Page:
Quality Mall- a resource for person-centered support.

A newish Day: Lunch

Lunch was chicken salad and chocolate cake. It was OK.

They Screened "Normal People Scare Me," a short film by Taylor Cross, a teenager with the labels of "autistic" and "high functioning." Way better than the food.

A newish Day: Second Plenary

Speakers: Bob Gettings and Valerie Bradley
Topic: Restructuring Long-Term Supports for Individuals with Developmental Disabilities: A National Policy Perspective

11:06 Bob Gettings (BG,) a discussion of factors motivating the reassessment of Medicaid policy, assess the prospects of alternative proporals and place them in CA-DD context.

BG urging DD stakeholders to craft their messages within the context of broader reform strategies.

"Medicaid reform could not and, in my mind should not, be the be-all and end-all of [system] reform."

"Simply being oppositional, in the current context, may not be enough."

Five Alternative Medicaid Reform Strategies
1. Capped Entitlement (Block Grant)
2. Federalize Services to Dual Eligibles
3. Strengthen State Cost Containment Powers
4. Emphasize Cost-Efficient Service Delivery
5. Continued Gridlock over Medicaid Policy

Block Grant:
>>Shift burden to States
>>Most States would be unable to maintain current eligibility and benefits (cost-cutting by proxy)
>> Impact on DD services uncertain [And, in all likelihood, protection of DDS services might suggest losses in other programs serving people with disabilities]

>>In theory, states would achieve substantial savings; many savings likely returned to fed. treasury.
>>Exacerbate Federal Deficit
>> Two-tiered system of DD benefits, more complication

Strengthening State Cost Containment Powers
>> Differences among state Medicaid programs further accentuated

Implications of Emphasizing cost-effective service delivery methods
>> More tightly managed set of benefits [?] and stronger emphasis on outcomes [!]
>> Properly structured, this approach could make it easier to promote individualization and consumer direction [slef-determination]
>> Challenge many traditional operating assumptions and, thus, be opposed by a variety of existing stakeholders
>> A variety of tough system design choices would be required

Implications of continued legislative gridlock
>> DD systens are likely to be buffeted by intrastate initiatives to contain the growth in Medicaid Outlays.
>>> Potential threat of centralization and less DD system management autonomy
>>> Possibility of reallocating dollars among programs, purportedly to achieve greater equity.

11:35 Valerie Bradley

There will be a national conference in DC in September co-hosted by several national agencies. Urges advocates to attend. No data yet on how to enroll.

1. Historical Overview of CMS changes
2. Antecedents for changes in CMS expectations
3. Changes in management and oversight of the waiver
4. Implications for States.

Standards are changing:
"Better than the institution" no longer adequate
Are we supporting positive outcomes
Is there Quality Improvement
Changing state role
Changes in experiences and expectations of families and people with developmental disabilities.
Moving away from prescriptive standards to individualized risk management
Consumer and family participation in oversight [I wish this were a better description of CA's system evolution]

GAO found problems in HCBS (medicaid waiver, see previous posts) services around QA systems

Quality Focus Area
>Access to Services
>Providers are available and capable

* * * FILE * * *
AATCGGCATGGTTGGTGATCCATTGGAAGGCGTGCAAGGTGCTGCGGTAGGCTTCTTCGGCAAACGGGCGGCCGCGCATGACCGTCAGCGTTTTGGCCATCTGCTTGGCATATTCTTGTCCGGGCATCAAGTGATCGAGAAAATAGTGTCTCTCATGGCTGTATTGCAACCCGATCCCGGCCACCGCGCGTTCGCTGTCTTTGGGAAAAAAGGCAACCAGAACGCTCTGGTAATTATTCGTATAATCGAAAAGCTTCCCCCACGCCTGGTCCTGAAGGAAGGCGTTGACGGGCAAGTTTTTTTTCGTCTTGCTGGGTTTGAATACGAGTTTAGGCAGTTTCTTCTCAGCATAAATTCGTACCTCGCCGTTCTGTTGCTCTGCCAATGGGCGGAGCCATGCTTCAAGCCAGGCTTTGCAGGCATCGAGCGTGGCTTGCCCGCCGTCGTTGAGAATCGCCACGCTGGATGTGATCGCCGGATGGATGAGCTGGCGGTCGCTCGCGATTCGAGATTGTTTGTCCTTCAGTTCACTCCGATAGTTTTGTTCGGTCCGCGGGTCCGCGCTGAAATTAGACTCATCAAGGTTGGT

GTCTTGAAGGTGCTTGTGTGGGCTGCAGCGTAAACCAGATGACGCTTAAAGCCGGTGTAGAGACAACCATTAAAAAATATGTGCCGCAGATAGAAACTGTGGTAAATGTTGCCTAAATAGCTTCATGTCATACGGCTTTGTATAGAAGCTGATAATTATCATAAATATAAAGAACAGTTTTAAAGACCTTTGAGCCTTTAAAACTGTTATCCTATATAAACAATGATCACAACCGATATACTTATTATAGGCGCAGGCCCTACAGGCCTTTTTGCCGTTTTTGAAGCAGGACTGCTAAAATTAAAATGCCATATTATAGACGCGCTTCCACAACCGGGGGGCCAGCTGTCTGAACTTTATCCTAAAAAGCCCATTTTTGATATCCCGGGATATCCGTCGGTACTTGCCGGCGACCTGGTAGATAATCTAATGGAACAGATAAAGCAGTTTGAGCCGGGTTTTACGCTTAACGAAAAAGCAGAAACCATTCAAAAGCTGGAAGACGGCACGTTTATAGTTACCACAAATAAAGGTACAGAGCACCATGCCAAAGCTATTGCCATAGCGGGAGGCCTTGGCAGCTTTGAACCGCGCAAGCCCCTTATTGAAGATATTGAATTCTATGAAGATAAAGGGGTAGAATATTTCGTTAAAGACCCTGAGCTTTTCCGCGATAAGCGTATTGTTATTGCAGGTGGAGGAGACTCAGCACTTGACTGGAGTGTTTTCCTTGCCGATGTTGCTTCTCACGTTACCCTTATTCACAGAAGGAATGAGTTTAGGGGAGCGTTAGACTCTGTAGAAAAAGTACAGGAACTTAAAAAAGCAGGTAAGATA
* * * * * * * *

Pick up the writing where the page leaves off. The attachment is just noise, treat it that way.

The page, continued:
>Safeguards protect people
>Support for people exercising rights
>Personal outcomes and satisfaction
>system monitors itself, uses data to improve outcomes

New Approach to HCBS waiver-writing- New requirements as of this year
>>>States must build quality and self-direction into the design of their waiver application
>>>States monitor individuals/solves problems
>>>States collect and analyze data for trends and patterns
>>>States change policies, practices and resources based on analysis
>>>States report Quality Management (QM) activity and results to CMS and the public
>>>CMS maintains an ongoing dialogue with states and looks for evidence of state oversight

> Individuals and families can obtain information
> Intake and eligibility determination processes are understandable, user-friendly and assistance is available
> Referrals for people who need services but aren't HCBS-eligible
> Individuals given infornatuin to exercise choice, services initiated promptly

Person-Centered practices:
>> Services planned and implemented in an individualized manner
>> Plans address the needs for HCBS, healthcare and other services
>> Information and support is available to help participants make selections among service options and providers
>> Participants have the authority and are supported to direct and manage their own services to the extent they wish.
>> Participants have acces to and assitance with obtaining and coordinating services
>> Services are furnished in accordance with plan
>> Regular, systematic and objective methods are used to monitor the individuals well being, health status and the effectiveness of services
>> Significant changes in the person's needs promptly trigger modifications to the plan

Enough qualified providers
>>> Sufficient providers that demonstrate capacity to serve

>> Health risks and safety assessed and interventions identified
>> The safety of the paricipant's living arrangement is assessed, risk-factors are identified and modifications are offered to promote independence and safety
>> Safeguards are in place to protect participants from critical incidents and life-endangering situations
>> Behavioral interventions are subject to rigorous oversight
>> Medications managed effectively and appropriately
>> Safeguards in place in the event of natural disasters/ public emergencies

Respecting and supporting rights
Participants are informed, supported and receive training to
-exercise their rights
-exercise their decision-making authority
-exercise their medicaid due process rights
-register grievances and complaints

Self-direction supports
-Conduct criminal background